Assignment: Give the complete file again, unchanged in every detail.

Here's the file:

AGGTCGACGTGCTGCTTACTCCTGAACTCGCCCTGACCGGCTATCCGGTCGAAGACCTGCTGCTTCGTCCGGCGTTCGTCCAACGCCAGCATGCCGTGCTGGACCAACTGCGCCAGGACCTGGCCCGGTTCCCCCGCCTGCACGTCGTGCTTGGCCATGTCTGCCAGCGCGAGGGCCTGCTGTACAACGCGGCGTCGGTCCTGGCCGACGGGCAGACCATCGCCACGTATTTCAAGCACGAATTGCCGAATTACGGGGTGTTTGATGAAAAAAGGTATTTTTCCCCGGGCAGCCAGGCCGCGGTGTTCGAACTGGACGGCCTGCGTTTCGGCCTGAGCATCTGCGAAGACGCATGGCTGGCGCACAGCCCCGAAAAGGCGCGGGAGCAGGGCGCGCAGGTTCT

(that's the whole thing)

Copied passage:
AGGTCGACGTGCTGCTTACTCCTGAACTCGCCCTGACCGGCTATCCGGTCGAAGACCTGCTGCTTCGTCCGGCGTTCGTCCAACGCCAGCATGCCGTGCTGGACCAACTGCGCCAGGACCTGGCCCGGTTCCCCCGCCTGCACGTCGTGCTTGGCCATGTCTGCCAGCGCGAGGGCCTGCTGTACAACGCGGCGTCGGTCCTGGCCGACGGGCAGACCATCGCCACGTATTTCAAGCACGAATTGCCGAATTACGGGGTGTTTGATGAAAAAAGGTATTTTTCCCCGGGCAGCCAGGCCGCGGTGTTCGAACTGGACGGCCTGCGTTTCGGCCTGAGCATCTGCGAAGACGCATGGCTGGCGCACAGCCCCGAAAAGGCGCGGGAGCAGGGCGCGCAGGTTCT